Tabernacles is held from 15th-22nd of Tishri corresponding to September/October. The Feast recalls God’s command in Leviticus to live in shelters for 7 days. The origin of the Festival can be traced way back, being the sequel to Passover and the Exodus where the Israelites lived in temporary dwellings for their 40 year sojourn in the wilderness.
Christians are increasingly seeing the relevance of Tabernacles to their own Harvest celebrations. God gave the biblical festivals to teach the Jewish people about His character and so understand His plan of salvation. All Christians have been grafted in to the Olive Tree (Romans 11:17) and so share that same rich heritage.
Tabernacles — Sukkot1 — Leviticus 23:34; signals the journey through the Wilderness and the expectation of their ultimate arrival in the Promised Land; giving thanks for the productivity of Canaan, and the creation of a focal point for worship, the Tabernacle, and ultimately the Temple.
Chag Ha Asif, or the Festival of Ingathering also points to an end-time harvest when the nations are all gathered to worship the Lord picturing the Millennial Reign of Yeshua Ha Mashiach.
Tabernacles and the Desert
Israel Camped around the Presence
The word Shekinah does not ...
... appear in the Bible, but the concept does. Jewish rabbis coined the expression, a Hebrew word literally meaning He caused to dwell, signifying that it was a divine visitation — the Presence or Dwelling of Yahweh — God on Earth.
God’s Shekinah Glory was first seen when the Israelites set out from Succoth in their escape from Egypt.
Tabernacles and the Temple
The Lulav is formed by plaiting together branches of Willow, Myrtle and Palm Fronds.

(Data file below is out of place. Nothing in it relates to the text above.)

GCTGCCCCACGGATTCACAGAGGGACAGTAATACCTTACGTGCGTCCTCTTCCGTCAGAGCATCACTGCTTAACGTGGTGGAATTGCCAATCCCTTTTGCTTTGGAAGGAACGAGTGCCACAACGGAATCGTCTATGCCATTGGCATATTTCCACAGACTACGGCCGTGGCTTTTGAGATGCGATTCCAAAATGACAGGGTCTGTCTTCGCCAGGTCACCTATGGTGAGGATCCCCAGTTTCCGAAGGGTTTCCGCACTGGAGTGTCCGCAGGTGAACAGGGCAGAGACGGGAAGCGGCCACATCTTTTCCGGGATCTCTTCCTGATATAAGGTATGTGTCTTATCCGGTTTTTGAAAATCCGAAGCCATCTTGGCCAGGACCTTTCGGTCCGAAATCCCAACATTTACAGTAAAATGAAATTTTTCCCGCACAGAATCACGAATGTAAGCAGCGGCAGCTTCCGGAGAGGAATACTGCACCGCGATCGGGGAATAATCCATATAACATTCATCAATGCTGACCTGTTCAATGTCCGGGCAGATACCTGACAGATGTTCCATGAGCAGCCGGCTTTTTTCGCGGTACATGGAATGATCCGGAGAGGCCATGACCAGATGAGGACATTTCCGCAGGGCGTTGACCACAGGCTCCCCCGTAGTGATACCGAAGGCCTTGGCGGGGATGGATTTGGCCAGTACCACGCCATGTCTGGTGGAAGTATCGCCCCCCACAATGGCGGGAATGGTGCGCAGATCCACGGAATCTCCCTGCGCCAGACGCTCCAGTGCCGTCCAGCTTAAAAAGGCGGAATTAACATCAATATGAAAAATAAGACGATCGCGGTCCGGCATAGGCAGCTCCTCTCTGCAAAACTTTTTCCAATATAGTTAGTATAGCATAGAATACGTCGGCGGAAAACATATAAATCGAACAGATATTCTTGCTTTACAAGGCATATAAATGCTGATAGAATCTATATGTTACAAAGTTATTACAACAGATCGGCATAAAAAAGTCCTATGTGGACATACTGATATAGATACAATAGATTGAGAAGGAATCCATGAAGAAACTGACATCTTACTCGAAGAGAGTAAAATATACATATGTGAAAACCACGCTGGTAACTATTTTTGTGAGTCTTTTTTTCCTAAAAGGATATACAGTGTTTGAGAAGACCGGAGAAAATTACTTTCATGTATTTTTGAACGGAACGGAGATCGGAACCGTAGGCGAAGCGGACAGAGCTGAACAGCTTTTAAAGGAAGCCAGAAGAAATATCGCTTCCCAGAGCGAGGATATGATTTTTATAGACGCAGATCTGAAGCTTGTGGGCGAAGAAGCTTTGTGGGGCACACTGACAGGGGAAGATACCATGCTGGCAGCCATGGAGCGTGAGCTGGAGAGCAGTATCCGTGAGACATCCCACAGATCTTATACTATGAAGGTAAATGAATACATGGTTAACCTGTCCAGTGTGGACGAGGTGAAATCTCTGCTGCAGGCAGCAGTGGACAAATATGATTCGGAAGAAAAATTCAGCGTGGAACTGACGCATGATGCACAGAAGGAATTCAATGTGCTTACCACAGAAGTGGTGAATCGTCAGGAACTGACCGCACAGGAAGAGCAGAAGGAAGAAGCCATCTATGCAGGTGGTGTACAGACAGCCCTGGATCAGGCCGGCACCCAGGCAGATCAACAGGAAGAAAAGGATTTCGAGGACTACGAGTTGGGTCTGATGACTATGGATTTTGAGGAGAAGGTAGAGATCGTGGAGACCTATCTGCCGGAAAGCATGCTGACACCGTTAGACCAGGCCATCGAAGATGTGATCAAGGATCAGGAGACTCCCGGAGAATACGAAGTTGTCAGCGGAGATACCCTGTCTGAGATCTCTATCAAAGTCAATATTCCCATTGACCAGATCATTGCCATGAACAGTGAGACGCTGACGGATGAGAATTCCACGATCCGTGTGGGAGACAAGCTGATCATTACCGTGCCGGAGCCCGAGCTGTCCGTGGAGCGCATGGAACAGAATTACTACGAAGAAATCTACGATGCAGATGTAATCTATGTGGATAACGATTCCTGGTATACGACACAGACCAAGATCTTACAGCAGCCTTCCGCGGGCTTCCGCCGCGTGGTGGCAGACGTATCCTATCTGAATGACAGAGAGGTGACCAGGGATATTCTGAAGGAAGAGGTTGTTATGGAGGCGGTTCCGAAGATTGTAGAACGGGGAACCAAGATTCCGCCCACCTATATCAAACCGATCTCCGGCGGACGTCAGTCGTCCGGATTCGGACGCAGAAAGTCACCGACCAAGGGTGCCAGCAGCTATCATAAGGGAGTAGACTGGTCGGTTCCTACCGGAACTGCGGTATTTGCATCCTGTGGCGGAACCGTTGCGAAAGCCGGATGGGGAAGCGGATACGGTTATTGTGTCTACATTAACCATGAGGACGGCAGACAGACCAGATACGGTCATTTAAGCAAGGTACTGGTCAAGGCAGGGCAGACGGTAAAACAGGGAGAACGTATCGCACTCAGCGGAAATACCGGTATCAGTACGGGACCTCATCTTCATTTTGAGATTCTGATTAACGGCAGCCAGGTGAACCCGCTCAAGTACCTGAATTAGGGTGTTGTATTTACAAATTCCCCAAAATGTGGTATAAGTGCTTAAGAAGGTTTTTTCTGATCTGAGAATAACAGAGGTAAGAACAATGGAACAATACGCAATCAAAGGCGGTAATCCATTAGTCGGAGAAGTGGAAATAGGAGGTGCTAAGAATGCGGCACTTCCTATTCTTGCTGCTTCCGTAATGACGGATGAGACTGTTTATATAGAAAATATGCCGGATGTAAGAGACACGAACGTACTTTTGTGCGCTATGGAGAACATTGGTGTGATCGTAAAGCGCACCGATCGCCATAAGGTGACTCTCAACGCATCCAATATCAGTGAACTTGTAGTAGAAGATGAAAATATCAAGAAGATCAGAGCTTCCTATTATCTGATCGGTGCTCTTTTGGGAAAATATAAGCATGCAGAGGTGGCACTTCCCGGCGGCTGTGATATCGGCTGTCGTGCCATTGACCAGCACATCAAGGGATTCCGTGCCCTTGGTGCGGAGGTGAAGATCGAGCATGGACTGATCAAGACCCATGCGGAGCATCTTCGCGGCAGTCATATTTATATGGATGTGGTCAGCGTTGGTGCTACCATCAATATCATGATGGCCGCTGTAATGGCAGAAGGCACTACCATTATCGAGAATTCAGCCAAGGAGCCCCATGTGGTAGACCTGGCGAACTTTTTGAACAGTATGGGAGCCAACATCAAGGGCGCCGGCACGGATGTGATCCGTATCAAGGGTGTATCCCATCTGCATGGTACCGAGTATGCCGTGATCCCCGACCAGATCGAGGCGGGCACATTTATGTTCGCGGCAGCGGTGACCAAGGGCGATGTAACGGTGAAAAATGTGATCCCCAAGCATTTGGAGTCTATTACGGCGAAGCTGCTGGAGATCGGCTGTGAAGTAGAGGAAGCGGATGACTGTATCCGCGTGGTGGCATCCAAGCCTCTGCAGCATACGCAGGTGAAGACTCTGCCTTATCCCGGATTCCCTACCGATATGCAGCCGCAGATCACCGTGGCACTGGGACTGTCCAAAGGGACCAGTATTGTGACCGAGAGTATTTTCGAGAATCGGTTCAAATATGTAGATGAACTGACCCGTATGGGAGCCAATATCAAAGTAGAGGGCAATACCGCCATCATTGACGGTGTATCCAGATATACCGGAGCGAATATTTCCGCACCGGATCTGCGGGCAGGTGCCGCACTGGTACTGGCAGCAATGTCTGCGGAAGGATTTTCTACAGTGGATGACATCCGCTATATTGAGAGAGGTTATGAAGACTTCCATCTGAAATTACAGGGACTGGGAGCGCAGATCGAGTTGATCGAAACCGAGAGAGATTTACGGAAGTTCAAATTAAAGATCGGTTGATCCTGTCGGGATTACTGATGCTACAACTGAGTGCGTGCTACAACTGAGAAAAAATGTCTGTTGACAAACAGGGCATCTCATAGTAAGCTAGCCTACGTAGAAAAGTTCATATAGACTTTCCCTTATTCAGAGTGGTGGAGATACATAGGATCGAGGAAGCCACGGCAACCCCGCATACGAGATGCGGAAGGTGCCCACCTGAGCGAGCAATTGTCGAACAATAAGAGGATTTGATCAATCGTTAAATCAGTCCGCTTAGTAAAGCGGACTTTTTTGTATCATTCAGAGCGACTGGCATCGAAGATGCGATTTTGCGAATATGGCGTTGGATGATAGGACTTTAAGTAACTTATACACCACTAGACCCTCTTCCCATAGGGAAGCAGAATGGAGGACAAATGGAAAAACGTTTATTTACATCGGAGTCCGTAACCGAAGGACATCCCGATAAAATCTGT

- Lulav3—represents the backbone of a person,
- Myrtle—corresponds to the eyes for enlightenment,
- Willow—the lips used in prayer.
The Etrog4 symbolises the heart, the place of understanding and wisdom, being an acronym for faith, repentance, healing, and redemption. Also, the initials of the Hebrew words Let not the foot of pride overtake me (Psalm 36:11) — spell the word Etrog, suggesting the humble heart is beautiful in the eyes of Heaven.
Lulav and Etrog
The word Lulav comes from 2 words to him and heart. A person who loves the LORD with all his heart, will be given spiritual backbone, real conviction, a bold heart and strength.
The right hand holding the Lulav5 and the left holding the Etrog are brought together and waved in all four directions and up and down, to remind people that God’s presence is everywhere.
Tabernacles and Yeshua
The two great themes of Sukkot (סֻכָּה (see Leviticus 23:34 and John 7:2) during the Second Temple period were Water and Light. It’s likely that Yeshua referred to Himself as both Living Water (John 7:38) and Light of the World (John 8:12) during one of these water drawing ceremonies.
Yeshua spoke of the Living Water that He would give to those who asked Him. This water, He said, would truly satisfy the thirsty heart and provide everlasting nourishment for life (John 4:14). And as a reminder of the light which guided the Israelites through the desert, four giant lamps in the Court of the Women were lit. It was also a reminder of God’s Shekinah Glory which once filled the Temple and also reminded them of how the Pillar of Fire guided them in the wilderness.
Tabernacles and the Future
Sukkot is unique among the Jewish festivals as it speaks of God’s loving provision of forgiveness for the entire world. It also speaks of Israel's role to bless the nations. The Harvest Festival yet to come will be the result of the greatest outpouring of God’s Holy Spirit since Pentecost6. After Yeshua returns and sets up His Kingdom on Earth, it is written that only this one Festival will be celebrated by the nations: Sukkot (Zechariah 14:16)
The Keynote and accompanying Leader’s Edition booklet give all you need to host an evening that will include worship and food as well as be informative.
It's likely Yeshua was born during Sukkot being conceived during Hanukkah. The 1st day of Hanukkah, the Festival of Lights, is celebrated on 25th Kislev, and Yeshua is called the Light of the World (John 8:12, 9:5, 12:46). The same verb that says He dwelt with us (skēnoō, in John 1:14) derives from the same root used in the Septuagint to refer to both the Mishkan7 and the individual tents of Sukkot. So … could it be that Sukkot will be a worldwide Birthday party for Yeshua? All the other festivals having been fulfilled — but the remembrance of His birth would remain as a celebration!